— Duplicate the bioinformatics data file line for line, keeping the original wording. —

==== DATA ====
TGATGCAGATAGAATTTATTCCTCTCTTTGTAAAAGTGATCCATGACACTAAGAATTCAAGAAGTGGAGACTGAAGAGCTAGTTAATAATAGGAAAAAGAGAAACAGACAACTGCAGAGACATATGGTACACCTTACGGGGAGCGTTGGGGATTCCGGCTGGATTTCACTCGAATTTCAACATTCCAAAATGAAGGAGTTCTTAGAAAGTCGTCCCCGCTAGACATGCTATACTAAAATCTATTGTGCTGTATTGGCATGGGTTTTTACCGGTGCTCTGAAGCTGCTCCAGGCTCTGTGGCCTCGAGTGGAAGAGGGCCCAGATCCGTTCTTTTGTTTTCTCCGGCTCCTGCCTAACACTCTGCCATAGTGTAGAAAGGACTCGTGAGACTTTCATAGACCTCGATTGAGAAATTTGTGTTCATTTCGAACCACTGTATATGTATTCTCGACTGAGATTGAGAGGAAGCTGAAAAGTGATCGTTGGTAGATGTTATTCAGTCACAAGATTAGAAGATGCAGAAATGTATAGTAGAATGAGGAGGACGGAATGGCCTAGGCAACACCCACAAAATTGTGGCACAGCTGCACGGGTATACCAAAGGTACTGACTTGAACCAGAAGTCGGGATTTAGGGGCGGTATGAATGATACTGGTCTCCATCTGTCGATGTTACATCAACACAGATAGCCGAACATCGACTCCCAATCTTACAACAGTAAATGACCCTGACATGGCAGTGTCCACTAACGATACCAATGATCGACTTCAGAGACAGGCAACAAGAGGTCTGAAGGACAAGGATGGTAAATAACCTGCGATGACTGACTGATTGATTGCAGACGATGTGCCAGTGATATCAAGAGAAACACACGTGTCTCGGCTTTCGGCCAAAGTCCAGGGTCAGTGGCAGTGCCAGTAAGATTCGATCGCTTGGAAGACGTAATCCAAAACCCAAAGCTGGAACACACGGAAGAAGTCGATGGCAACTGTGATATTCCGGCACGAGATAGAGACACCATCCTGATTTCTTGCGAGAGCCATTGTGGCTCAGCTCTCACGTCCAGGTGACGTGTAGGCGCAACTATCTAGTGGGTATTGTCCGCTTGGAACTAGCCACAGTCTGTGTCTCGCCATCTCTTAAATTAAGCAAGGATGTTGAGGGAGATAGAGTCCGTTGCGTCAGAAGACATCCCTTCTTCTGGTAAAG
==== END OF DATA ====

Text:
TGATGCAGATAGAATTTATTCCTCTCTTTGTAAAAGTGATCCATGACACTAAGAATTCAAGAAGTGGAGACTGAAGAGCTAGTTAATAATAGGAAAAAGAGAAACAGACAACTGCAGAGACATATGGTACACCTTACGGGGAGCGTTGGGGATTCCGGCTGGATTTCACTCGAATTTCAACATTCCAAAATGAAGGAGTTCTTAGAAAGTCGTCCCCGCTAGACATGCTATACTAAAATCTATTGTGCTGTATTGGCATGGGTTTTTACCGGTGCTCTGAAGCTGCTCCAGGCTCTGTGGCCTCGAGTGGAAGAGGGCCCAGATCCGTTCTTTTGTTTTCTCCGGCTCCTGCCTAACACTCTGCCATAGTGTAGAAAGGACTCGTGAGACTTTCATAGACCTCGATTGAGAAATTTGTGTTCATTTCGAACCACTGTATATGTATTCTCGACTGAGATTGAGAGGAAGCTGAAAAGTGATCGTTGGTAGATGTTATTCAGTCACAAGATTAGAAGATGCAGAAATGTATAGTAGAATGAGGAGGACGGAATGGCCTAGGCAACACCCACAAAATTGTGGCACAGCTGCACGGGTATACCAAAGGTACTGACTTGAACCAGAAGTCGGGATTTAGGGGCGGTATGAATGATACTGGTCTCCATCTGTCGATGTTACATCAACACAGATAGCCGAACATCGACTCCCAATCTTACAACAGTAAATGACCCTGACATGGCAGTGTCCACTAACGATACCAATGATCGACTTCAGAGACAGGCAACAAGAGGTCTGAAGGACAAGGATGGTAAATAACCTGCGATGACTGACTGATTGATTGCAGACGATGTGCCAGTGATATCAAGAGAAACACACGTGTCTCGGCTTTCGGCCAAAGTCCAGGGTCAGTGGCAGTGCCAGTAAGATTCGATCGCTTGGAAGACGTAATCCAAAACCCAAAGCTGGAACACACGGAAGAAGTCGATGGCAACTGTGATATTCCGGCACGAGATAGAGACACCATCCTGATTTCTTGCGAGAGCCATTGTGGCTCAGCTCTCACGTCCAGGTGACGTGTAGGCGCAACTATCTAGTGGGTATTGTCCGCTTGGAACTAGCCACAGTCTGTGTCTCGCCATCTCTTAAATTAAGCAAGGATGTTGAGGGAGATAGAGTCCGTTGCGTCAGAAGACATCCCTTCTTCTGGTAAAG